The Confederated Tribes have 8,700 descendants from 12 aboriginal tribes. The tribes are known in English as: the Colville, the Nespelem, the Sanpoil, the Lake (Sinixt), the Palus, the Wenatchi, the Chelan, the Entiat, the Methow, the southern Okanagan, the Sinkiuse-Columbia, and the Nez Perce of Chief Joseph's Band. The full origins of the Colville Indians are unknown. The spoken language of the tribe is a relatively modern creole made up of the several languages shared within the community since the various tribes were gathered into the Reservation.
Outsiders often named the Colville Scheulpi or Chualpay; the French traders called them Les Chaudières ("the kettles") in reference to Kettle Falls.
Many tribal ancestors ranged throughout their aboriginal territories and other areas in the Northwest (including Canada), gathering with other native peoples for traditional activities such as food harvesting, feasting, trading, and celebrations that included sports and gambling. Their lives were tied to the cycles of nature both spiritually and traditionally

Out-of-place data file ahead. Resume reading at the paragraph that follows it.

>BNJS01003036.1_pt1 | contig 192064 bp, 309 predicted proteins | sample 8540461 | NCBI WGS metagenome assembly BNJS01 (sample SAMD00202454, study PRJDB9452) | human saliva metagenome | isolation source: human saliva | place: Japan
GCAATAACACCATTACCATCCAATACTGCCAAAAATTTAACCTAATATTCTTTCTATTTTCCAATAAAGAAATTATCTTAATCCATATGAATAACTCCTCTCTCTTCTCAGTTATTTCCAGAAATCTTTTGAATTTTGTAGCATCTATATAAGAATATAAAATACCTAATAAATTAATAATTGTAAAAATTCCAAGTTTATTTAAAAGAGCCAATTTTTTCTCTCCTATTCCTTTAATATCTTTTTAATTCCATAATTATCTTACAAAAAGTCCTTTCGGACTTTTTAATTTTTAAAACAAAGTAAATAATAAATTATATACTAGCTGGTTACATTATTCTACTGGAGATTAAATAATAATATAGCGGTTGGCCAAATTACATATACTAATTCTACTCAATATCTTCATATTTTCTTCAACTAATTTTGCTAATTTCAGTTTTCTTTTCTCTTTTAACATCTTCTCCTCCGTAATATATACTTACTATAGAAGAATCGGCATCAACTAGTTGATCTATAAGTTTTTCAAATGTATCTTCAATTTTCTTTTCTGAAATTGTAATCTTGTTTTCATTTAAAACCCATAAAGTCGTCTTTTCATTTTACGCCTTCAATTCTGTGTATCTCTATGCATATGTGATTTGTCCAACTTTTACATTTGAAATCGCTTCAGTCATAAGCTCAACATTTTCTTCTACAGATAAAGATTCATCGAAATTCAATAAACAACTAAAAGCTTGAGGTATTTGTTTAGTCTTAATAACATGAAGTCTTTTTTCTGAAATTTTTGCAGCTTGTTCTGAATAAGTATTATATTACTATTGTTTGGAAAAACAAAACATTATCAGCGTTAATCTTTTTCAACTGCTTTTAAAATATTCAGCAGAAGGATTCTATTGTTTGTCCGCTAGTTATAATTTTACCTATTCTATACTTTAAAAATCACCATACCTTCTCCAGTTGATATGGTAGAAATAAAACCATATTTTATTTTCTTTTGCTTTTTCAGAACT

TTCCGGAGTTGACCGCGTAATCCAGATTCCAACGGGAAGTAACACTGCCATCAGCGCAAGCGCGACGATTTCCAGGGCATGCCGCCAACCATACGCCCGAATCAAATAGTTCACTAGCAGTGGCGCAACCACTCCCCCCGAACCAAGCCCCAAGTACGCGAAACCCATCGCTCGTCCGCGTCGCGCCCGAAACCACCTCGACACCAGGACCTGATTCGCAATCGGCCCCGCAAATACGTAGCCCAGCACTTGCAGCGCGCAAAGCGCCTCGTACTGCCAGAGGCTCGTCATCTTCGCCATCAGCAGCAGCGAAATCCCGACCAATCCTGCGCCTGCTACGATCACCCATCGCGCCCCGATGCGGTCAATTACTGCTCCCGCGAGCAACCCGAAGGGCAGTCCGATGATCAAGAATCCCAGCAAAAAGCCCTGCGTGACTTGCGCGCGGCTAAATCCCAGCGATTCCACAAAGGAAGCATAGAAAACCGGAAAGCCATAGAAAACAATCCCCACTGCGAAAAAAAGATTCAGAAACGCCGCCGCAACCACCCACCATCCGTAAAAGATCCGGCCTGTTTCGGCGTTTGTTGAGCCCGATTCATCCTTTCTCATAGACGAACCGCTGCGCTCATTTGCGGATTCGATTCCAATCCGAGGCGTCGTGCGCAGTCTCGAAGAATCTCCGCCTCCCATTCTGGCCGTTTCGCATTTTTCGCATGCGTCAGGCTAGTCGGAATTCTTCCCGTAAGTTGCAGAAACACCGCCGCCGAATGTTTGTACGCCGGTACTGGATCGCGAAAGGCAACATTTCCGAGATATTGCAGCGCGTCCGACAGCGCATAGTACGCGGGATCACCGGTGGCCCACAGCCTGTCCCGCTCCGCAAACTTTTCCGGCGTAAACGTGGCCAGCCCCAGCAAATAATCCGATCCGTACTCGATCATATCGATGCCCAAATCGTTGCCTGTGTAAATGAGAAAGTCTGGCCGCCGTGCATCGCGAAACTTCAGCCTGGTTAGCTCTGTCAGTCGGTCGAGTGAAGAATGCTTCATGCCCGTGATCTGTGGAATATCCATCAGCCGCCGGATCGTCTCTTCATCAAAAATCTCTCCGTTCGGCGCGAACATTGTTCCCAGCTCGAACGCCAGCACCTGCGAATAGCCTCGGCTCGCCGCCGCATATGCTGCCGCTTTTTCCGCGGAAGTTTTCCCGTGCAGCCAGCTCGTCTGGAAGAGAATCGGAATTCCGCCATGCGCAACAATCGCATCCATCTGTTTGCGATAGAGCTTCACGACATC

In the mid-1800s, when the settlers, squatters and trespassers began competing for trade with the indigenous native people, the tribes began to migrate westward. Trading became a bigger part of their lives.
Finally an ownership dispute began between Britain and the U.S. over what the latter called the Oregon Country and the former the Columbia District. Both claimed the territory until the Oregon Treaty of 1846 established American title south of the 49th Parallel; all of the indigenous people living in those territories were not considered citizens and were not regarded as entitled to the lands. However, according to the religion of the indigenous people, this territory had been their home land since the time of creation.
President Fillmore signed a bill creating the Washington Territory, and a Commissioner of Indian Affairs (Major Isaac Stevens of the United States Army Corps of Engineers) was appointed to meet with the "Indians" during his exploration for railroad routes. Stevens wrote a report recommending the creation of "reservations" for the people in the Washington Territory; stating "contrary to natural rights and usage," the United States should grant lands that would become reservations to the Indians without purchasing from them.
In 1854 "negotiations" were conducted, "particularly in the vicinity of white settlements, toward extinguishment of the Indian claims to the lands and the concentration of the tribes and fragments of tribes on a few reservations naturally suited to the requirement of the Indians, and located, so far as practicable, so as not to interfere with the settlement of the country."
During this time, continued settlement resulted in the Yakima War, which was fought from 1856 to 1859. Negotiations were unsuccessful until 1865, at which time Superintendent McKenny commented: